Nanotube chemical sensor gains speed

April 20/27, 2005

Sensors that contain active elements that are around the same size as the molecules to be detected are potentially portable, low-power and quick. Such sensors could be deployed as networks of security and environmental monitoring devices.

Researchers from the Naval Research Laboratory have made single-walled carbon nanotube chemical sensors that transmit information by measuring the charge in the nanotubes' capacitance, or ability to store electric charge. Carbon nanotubes are rolled-up sheets of carbon atoms that have useful electrical properties and can be narrower than a nanometer, or one millionth of a millimeter.

The researchers built a prototype that detects a chemical that simulates the nerve gas sarin within a few seconds. Arrays of the sensors could eventually be used to detect a range of chemical vapors including volatile organic compounds and semivolatile nerve agents, according to the researchers.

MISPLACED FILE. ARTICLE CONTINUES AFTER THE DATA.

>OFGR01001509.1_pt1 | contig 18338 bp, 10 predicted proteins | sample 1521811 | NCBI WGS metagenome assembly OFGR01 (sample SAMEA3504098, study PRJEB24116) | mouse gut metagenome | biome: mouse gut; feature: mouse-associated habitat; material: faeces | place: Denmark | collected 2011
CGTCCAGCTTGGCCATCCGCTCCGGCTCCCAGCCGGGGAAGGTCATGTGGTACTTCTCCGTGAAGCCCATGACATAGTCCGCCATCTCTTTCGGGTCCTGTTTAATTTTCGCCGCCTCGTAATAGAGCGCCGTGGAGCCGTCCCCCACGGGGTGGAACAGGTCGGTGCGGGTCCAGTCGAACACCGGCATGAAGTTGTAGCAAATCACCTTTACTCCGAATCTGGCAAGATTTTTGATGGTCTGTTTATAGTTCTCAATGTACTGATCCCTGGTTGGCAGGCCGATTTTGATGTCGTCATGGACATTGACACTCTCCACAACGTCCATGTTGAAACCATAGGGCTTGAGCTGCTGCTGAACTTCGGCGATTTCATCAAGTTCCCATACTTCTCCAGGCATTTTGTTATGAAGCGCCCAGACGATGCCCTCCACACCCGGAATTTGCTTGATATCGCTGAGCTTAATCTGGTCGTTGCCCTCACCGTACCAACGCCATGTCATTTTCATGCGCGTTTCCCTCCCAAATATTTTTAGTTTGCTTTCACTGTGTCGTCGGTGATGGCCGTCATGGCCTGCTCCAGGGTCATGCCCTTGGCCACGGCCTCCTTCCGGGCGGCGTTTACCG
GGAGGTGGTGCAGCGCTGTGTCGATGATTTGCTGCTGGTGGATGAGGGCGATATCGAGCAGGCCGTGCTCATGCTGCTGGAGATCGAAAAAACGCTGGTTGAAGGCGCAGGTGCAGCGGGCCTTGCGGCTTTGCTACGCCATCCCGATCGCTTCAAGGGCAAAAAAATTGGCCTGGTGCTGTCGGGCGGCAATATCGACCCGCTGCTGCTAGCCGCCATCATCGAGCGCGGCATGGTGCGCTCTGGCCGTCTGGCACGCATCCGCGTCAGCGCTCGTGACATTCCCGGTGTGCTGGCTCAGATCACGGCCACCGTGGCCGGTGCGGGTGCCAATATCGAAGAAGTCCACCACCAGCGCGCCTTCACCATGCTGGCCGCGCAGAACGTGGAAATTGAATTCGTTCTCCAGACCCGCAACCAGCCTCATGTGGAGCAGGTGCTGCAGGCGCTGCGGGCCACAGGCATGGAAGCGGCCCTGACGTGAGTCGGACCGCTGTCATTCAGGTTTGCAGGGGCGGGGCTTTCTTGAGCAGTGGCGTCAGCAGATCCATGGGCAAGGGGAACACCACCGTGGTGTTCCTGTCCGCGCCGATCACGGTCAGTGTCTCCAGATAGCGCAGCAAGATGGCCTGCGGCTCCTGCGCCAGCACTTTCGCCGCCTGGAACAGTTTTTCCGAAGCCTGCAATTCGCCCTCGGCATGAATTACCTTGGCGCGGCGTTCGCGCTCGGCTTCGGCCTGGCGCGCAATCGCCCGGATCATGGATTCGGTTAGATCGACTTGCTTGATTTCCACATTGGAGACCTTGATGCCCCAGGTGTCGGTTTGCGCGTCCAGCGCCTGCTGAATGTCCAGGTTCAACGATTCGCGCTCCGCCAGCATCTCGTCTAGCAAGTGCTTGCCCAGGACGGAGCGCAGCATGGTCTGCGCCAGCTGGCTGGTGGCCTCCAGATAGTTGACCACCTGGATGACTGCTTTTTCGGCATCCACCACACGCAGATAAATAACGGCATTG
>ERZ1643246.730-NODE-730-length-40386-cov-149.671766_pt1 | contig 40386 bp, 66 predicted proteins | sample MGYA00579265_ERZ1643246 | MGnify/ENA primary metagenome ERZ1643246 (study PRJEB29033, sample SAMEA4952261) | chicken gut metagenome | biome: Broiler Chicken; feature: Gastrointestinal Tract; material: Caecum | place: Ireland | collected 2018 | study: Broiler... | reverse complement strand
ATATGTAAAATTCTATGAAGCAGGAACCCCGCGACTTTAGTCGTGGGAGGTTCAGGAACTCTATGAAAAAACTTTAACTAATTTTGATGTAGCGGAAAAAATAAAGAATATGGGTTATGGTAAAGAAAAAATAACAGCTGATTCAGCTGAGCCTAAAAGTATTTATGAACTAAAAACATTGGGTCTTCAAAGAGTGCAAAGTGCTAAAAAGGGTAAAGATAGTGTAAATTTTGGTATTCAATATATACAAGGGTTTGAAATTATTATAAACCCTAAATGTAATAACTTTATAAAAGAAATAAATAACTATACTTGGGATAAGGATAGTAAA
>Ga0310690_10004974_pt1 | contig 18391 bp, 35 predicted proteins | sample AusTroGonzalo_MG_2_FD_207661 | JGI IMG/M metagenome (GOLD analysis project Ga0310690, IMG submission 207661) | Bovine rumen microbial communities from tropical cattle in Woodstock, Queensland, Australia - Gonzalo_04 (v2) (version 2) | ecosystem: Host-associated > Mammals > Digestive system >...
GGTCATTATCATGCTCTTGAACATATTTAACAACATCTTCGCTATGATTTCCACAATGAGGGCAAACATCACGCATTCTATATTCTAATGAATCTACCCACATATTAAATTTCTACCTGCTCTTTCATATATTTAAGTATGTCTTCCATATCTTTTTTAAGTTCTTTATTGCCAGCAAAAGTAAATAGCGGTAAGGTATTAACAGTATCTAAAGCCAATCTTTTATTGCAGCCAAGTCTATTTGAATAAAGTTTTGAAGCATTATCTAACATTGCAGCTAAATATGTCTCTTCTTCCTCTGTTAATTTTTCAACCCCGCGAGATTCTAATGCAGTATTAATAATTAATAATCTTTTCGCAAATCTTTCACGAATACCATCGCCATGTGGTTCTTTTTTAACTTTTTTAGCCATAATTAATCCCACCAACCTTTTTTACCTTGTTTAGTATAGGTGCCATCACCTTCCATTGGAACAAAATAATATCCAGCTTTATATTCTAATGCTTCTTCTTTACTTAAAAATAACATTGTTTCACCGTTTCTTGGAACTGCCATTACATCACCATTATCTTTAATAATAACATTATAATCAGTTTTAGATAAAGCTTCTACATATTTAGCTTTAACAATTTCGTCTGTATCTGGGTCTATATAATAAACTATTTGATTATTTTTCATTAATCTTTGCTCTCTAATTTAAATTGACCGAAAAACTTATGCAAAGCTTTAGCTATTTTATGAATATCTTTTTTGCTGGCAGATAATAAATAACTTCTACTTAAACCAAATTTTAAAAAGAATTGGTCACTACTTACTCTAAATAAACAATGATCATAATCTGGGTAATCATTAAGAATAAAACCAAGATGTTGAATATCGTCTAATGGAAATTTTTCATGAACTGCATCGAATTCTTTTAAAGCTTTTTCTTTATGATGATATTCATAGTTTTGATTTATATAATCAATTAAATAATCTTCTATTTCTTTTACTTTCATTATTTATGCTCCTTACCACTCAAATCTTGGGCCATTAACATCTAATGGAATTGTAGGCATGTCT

The sensors consist of a layer of nanotubes that are surrounded by single-molecule layers of substances that selectively bind to a specific biological molecule or chemical. When a target chemical comes in contact with the single layer of molecules coating a nanotube, it is adsorbed, or bonded to the surface. Electricity applied to the nanotubes produces a strong electric field at the surface of the tubes. This causes adsorbed molecules to become electrically polarized, or aligned, which increases the nanotubes' capacitance.

Most carbon nanotubes chemical sensor prototypes measure changes in the nanotubes' electrical resistance. Capacitance signals are less noisy, making for sensors that are faster and more sensitive, according to the researchers.

The researchers' prototype detects the sarin simulant in concentrations as low as 50 parts per billion within four seconds. Their previous sensor took over a minute to detect the gas.

The capacitance-based detector could be used practically in one to three years, according to the researchers. The work appeared in the March 24, 2005 issue of Science (Chemical Detection with a Single-Walled Carbon Nanotube Capacitor).

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